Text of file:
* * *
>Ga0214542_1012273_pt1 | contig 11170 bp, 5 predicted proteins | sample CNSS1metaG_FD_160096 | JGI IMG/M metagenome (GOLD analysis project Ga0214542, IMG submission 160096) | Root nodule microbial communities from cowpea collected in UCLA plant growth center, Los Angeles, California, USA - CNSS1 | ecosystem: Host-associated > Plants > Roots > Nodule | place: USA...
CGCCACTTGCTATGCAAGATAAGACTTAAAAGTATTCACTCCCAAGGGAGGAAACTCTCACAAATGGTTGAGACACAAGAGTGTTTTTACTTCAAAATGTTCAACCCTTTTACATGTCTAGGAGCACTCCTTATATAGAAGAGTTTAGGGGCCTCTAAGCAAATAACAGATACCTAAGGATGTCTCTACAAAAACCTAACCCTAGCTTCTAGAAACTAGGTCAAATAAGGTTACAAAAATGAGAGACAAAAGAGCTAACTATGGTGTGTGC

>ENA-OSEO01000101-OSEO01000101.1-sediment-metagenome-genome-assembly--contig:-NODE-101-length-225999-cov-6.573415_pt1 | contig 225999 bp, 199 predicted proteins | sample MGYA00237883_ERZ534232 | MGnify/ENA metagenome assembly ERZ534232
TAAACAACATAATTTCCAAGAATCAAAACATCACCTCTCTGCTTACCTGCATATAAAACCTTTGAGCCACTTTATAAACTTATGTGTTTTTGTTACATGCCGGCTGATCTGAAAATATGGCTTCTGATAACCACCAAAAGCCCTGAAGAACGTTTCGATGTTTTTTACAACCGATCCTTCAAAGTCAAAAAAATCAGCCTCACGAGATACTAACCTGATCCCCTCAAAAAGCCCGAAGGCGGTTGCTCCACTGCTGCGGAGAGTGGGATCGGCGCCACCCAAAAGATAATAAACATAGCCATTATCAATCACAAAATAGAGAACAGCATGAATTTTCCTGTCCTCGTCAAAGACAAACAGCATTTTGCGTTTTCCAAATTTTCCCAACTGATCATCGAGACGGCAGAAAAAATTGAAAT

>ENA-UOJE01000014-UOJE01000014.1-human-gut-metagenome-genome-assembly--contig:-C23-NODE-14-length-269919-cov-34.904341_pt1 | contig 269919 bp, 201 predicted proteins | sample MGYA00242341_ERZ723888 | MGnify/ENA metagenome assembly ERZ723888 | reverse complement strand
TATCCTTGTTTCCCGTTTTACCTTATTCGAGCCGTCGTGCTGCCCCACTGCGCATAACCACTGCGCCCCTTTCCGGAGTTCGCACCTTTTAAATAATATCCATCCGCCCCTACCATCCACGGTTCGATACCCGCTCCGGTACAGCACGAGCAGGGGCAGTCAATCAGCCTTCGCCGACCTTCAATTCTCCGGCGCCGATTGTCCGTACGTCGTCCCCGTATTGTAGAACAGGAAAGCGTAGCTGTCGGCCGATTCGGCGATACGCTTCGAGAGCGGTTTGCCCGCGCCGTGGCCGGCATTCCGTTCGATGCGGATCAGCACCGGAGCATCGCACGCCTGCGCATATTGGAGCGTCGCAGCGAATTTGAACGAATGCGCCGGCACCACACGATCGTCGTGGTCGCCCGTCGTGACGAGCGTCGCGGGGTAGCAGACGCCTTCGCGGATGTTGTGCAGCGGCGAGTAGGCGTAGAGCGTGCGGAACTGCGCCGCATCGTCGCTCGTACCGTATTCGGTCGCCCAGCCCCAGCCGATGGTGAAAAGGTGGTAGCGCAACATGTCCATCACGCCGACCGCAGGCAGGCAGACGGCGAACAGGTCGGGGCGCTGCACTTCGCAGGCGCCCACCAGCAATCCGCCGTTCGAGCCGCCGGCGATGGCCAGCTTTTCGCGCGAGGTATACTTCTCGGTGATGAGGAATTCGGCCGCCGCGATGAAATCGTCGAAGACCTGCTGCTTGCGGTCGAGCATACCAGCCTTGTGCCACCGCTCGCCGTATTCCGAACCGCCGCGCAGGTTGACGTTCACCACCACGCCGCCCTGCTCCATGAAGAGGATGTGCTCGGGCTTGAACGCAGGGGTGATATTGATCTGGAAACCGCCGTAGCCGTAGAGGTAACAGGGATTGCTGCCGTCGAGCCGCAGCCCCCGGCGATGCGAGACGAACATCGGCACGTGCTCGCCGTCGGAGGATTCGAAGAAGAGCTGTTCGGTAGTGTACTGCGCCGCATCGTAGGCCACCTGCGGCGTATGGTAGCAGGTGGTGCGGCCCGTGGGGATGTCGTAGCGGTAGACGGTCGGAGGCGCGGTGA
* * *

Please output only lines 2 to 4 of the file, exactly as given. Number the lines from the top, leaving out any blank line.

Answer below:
CGCCACTTGCTATGCAAGATAAGACTTAAAAGTATTCACTCCCAAGGGAGGAAACTCTCACAAATGGTTGAGACACAAGAGTGTTTTTACTTCAAAATGTTCAACCCTTTTACATGTCTAGGAGCACTCCTTATATAGAAGAGTTTAGGGGCCTCTAAGCAAATAACAGATACCTAAGGATGTCTCTACAAAAACCTAACCCTAGCTTCTAGAAACTAGGTCAAATAAGGTTACAAAAATGAGAGACAAAAGAGCTAACTATGGTGTGTGC

>ENA-OSEO01000101-OSEO01000101.1-sediment-metagenome-genome-assembly--contig:-NODE-101-length-225999-cov-6.573415_pt1 | contig 225999 bp, 199 predicted proteins | sample MGYA00237883_ERZ534232 | MGnify/ENA metagenome assembly ERZ534232
TAAACAACATAATTTCCAAGAATCAAAACATCACCTCTCTGCTTACCTGCATATAAAACCTTTGAGCCACTTTATAAACTTATGTGTTTTTGTTACATGCCGGCTGATCTGAAAATATGGCTTCTGATAACCACCAAAAGCCCTGAAGAACGTTTCGATGTTTTTTACAACCGATCCTTCAAAGTCAAAAAAATCAGCCTCACGAGATACTAACCTGATCCCCTCAAAAAGCCCGAAGGCGGTTGCTCCACTGCTGCGGAGAGTGGGATCGGCGCCACCCAAAAGATAATAAACATAGCCATTATCAATCACAAAATAGAGAACAGCATGAATTTTCCTGTCCTCGTCAAAGACAAACAGCATTTTGCGTTTTCCAAATTTTCCCAACTGATCATCGAGACGGCAGAAAAAATTGAAAT